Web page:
Jun 6, 2012
Psychology Student

I graduated from a masters in Clinical Mental Health last year and hope to have my LPC licence by March 2015. I also have a Masters Degree in Nutrition. I am having a hard time making a decision as to whether to purse a PhD in counselor Ed starting fall 2014. My plan is to do private practice on a part-time basis and continue with my current non-counseling full-time job with a local University as a Nutrition Specialist. For my background, I work at a public university and the university would pay 75% of the tuition for the doctorate degree. Even though I would not get a higher rembursement for my part-time private practice, my employer would automatically give me a $5,000 yearly raise if I compelete a doctorate, regardless of the subject matter. My concern is that I am not sure the $5,000 is worth the time I will invest getting the doctorate. I would continue working full-time and do the doctorate part-time. Any feedback would be highly appreciated.
May 7, 2013
Chicago, IL
Hello, I am currently a Counselor Education doctoral student. I am a full time student and I also operate a private practice. I have been licensed and practicing for more than a decade. Doctoral studies are very demanding and I am simultaneously exhausted and exhilarated. This is my first year in the program and there is only one student of the seven of us who is part-time. As you may know, the doctorate in Counselor Education and Supervision is primarily focused on research and teaching. There are some advanced clinical courses and practica, but the emphasis is on developing counselor educators who will assume faculty positions in higher education or take on leadership positions in various community, health, or counseling organizations. Your nutrition background is desirable due counseling's emphasis on holistic wellness. With that said, I think anyone who has ever endeavored to get a PhD at one point says to themselves, 'why am I doing this'; so, I think it is especially important to know how your goals line up with this particular type of training. You will have to complete clinical, teaching, and supervision practicum and internships, and complete a dissertation. Even as a part-time student, it may be difficult to work both a full-time job and do part-time private practice during your studies. I am needing to cut back in my private practice to better manage my academic goals and demands. So, that is a long winded way of saying it really depends on what your goals are. The fact that you will get tuition remission is awesome, but a $5,000 raise may be a high price to pay if you merely want your PhD to be ornamental. However, if you want to teach and practice as a Counselor Educator then the job outlook is good for those with the degree. Keep us up to date on your decision making process.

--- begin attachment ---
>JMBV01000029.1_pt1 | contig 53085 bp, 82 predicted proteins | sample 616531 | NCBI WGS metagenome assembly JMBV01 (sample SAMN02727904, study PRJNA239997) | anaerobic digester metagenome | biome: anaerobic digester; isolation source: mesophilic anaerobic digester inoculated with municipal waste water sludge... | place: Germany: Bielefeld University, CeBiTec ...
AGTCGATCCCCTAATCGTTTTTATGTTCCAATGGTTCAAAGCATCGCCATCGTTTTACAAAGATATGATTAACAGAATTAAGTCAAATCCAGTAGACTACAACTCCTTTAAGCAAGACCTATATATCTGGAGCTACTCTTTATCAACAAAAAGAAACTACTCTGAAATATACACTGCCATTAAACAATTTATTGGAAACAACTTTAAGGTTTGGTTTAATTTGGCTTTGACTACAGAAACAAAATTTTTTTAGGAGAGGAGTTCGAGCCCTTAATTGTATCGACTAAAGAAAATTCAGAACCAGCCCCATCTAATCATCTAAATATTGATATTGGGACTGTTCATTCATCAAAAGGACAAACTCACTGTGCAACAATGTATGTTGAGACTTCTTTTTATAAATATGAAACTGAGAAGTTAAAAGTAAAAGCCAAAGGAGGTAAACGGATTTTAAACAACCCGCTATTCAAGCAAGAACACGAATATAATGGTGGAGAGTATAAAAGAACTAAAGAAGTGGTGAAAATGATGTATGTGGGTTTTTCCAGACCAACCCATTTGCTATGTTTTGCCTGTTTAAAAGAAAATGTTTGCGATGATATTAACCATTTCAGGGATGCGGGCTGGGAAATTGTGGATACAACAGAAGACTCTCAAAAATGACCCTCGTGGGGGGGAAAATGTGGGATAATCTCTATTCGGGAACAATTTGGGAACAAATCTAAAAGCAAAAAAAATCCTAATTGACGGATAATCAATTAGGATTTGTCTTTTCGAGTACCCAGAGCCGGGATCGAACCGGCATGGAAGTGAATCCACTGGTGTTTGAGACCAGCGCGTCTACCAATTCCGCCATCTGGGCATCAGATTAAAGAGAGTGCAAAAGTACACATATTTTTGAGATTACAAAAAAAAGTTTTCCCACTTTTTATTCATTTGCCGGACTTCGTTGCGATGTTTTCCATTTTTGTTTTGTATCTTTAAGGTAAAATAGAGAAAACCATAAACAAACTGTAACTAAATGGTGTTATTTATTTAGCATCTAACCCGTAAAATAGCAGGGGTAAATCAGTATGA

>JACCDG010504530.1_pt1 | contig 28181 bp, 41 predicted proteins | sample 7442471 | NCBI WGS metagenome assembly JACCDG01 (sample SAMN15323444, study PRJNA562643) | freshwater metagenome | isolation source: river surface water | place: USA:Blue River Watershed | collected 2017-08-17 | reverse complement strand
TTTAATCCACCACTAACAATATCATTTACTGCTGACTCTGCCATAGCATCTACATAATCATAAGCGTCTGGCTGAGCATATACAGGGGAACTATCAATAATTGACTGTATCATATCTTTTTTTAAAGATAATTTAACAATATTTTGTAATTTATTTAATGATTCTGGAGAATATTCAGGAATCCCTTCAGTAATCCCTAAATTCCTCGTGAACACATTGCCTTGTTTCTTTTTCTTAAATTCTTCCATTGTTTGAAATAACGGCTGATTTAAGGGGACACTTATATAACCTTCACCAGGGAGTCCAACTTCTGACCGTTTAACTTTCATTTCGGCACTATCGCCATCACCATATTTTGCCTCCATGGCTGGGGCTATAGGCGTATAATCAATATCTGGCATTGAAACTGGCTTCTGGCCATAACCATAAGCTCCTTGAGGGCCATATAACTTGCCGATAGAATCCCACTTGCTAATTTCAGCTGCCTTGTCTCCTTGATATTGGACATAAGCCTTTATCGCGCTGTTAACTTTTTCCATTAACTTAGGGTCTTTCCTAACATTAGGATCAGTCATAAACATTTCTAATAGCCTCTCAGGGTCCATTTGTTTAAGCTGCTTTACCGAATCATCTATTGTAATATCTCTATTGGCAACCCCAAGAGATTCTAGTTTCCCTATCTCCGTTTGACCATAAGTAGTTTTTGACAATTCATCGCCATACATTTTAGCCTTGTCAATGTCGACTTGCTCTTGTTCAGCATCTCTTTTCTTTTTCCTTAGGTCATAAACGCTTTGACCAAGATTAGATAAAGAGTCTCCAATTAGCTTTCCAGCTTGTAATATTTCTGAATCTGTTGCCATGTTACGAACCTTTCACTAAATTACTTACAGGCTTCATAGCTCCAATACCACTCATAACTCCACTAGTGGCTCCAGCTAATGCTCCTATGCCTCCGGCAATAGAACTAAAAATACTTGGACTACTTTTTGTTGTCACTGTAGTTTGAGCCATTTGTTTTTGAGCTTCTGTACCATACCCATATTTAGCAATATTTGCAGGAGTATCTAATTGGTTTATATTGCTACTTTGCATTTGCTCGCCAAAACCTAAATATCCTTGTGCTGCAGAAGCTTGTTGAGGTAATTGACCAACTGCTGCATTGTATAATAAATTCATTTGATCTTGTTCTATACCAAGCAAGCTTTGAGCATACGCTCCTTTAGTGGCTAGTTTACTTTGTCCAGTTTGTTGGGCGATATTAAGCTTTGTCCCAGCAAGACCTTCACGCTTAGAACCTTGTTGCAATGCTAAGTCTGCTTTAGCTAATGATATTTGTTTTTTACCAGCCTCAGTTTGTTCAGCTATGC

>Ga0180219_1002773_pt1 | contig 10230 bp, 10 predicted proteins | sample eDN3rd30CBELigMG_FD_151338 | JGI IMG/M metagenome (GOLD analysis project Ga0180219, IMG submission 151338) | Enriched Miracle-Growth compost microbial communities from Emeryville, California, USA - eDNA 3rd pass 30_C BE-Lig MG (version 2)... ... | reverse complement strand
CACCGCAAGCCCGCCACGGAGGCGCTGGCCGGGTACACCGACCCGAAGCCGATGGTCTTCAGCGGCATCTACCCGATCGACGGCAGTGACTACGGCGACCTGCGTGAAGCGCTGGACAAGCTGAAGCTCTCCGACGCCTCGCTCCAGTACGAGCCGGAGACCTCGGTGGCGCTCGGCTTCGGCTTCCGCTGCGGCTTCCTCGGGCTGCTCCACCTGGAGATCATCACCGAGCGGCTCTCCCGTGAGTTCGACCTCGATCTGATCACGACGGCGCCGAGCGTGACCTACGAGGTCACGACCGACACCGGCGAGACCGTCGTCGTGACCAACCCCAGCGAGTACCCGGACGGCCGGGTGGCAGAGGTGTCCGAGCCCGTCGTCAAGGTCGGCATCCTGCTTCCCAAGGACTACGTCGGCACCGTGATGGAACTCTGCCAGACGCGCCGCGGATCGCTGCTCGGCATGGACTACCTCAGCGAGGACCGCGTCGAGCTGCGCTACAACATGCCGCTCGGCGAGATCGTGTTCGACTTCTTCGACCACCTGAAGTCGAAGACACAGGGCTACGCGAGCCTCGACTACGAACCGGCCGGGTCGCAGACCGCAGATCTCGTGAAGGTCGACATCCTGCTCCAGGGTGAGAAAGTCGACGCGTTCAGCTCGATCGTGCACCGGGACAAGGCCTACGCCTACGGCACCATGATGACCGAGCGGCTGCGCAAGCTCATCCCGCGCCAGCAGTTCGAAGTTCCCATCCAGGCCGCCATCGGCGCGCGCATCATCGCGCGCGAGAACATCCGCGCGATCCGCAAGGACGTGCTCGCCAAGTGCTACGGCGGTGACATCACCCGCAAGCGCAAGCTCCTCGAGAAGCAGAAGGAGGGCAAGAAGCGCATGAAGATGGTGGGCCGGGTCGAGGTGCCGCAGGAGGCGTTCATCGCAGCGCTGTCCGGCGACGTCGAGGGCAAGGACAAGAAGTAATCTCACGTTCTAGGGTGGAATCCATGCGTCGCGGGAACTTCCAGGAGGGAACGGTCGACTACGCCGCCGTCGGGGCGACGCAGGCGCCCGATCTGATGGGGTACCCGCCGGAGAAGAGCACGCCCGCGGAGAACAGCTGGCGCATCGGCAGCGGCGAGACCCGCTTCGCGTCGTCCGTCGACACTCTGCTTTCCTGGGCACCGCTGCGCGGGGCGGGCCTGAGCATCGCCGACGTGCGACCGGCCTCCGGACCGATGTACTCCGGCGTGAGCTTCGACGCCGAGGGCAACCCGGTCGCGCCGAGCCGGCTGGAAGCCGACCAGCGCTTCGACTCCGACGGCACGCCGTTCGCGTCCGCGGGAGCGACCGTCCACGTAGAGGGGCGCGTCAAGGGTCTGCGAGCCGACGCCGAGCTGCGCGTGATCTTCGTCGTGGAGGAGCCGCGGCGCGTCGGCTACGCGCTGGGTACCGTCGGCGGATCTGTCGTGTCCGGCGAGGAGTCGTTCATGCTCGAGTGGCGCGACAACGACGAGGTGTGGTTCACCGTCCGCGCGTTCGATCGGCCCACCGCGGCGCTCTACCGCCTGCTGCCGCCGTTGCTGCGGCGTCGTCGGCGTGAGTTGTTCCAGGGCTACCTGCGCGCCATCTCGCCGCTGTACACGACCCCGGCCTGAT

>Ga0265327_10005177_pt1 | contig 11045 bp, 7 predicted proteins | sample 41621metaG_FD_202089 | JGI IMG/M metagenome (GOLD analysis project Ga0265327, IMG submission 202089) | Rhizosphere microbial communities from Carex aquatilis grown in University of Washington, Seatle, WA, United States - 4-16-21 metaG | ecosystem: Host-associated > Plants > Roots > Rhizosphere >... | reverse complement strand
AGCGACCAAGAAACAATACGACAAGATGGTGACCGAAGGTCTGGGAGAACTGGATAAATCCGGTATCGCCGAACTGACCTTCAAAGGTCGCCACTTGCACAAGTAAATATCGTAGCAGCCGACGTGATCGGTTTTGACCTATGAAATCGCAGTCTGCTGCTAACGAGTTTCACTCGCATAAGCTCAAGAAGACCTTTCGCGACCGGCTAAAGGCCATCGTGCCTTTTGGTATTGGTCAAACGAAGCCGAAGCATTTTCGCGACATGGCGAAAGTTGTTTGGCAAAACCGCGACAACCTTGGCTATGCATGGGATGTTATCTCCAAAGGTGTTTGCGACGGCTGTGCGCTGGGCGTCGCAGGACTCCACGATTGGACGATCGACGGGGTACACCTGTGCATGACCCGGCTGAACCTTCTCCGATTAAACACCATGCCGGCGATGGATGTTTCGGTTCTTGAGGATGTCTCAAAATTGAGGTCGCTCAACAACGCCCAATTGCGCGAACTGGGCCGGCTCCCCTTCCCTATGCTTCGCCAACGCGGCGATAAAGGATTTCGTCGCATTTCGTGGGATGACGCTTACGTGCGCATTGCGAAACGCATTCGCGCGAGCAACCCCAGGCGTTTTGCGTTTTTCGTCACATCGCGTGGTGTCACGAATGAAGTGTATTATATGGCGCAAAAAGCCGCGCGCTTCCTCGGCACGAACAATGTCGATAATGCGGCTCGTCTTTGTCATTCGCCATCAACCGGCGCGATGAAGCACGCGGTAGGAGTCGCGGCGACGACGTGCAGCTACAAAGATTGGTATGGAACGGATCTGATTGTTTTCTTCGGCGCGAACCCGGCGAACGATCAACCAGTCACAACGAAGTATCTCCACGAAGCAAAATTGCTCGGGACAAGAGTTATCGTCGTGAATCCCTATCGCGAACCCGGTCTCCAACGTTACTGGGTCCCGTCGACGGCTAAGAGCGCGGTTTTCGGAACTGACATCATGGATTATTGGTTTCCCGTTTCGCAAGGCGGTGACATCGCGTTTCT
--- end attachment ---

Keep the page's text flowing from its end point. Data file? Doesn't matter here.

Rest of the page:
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10+ Year Member
Jan 15, 2008
I am currently doing a PhD in Counseling Psychology and working full-time in an unrelated field. I began my doctorate full-time and did that for two years. Then for a variety of reasons returned to my full-time job in an unrelated field and continued the doctorate part-time.

My advice to you, based on my experience, is to get the LPC first, then think about pursuing the doctorate. Don't even consider it until you have the LPC and have worked full-time in the field for at least a couple of years. In my understanding, PhD programs in Counselor Ed really want applicants who have had some full-time experience working as counselors. You will probably have a better chance of being admitted once you have that under your belt.

And I agree with everything PinkPsych said ... The doctorate is a research intensive degree and you have said nothing about having a passion for research. If you don't have a passion for research, do not pursue the doctorate. Not only is it NOT worth the extra $5,000 but you will wish you had given us $5,000 for our good advice. Just don't do it ... put it off for a few years ... unless you are over 40 you have plenty of time to start a doctorate after you have had a few years of experience in the field.
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Nov 18, 2013
I agree with the other posters that the Counselor Ed PhD is only worth doing if you are interested in research and teaching. Additionally, since supervision is usually a big part of Counselor Ed doctoral programs, I do think getting some clinical experience under your belt is a good idea. Good luck with whatever you decide!


5+ Year Member
Nov 1, 2013
Psychology Student
Also you have to consider the stress of getting aPhD and the environment of the program. Because it is completely different from working full time.
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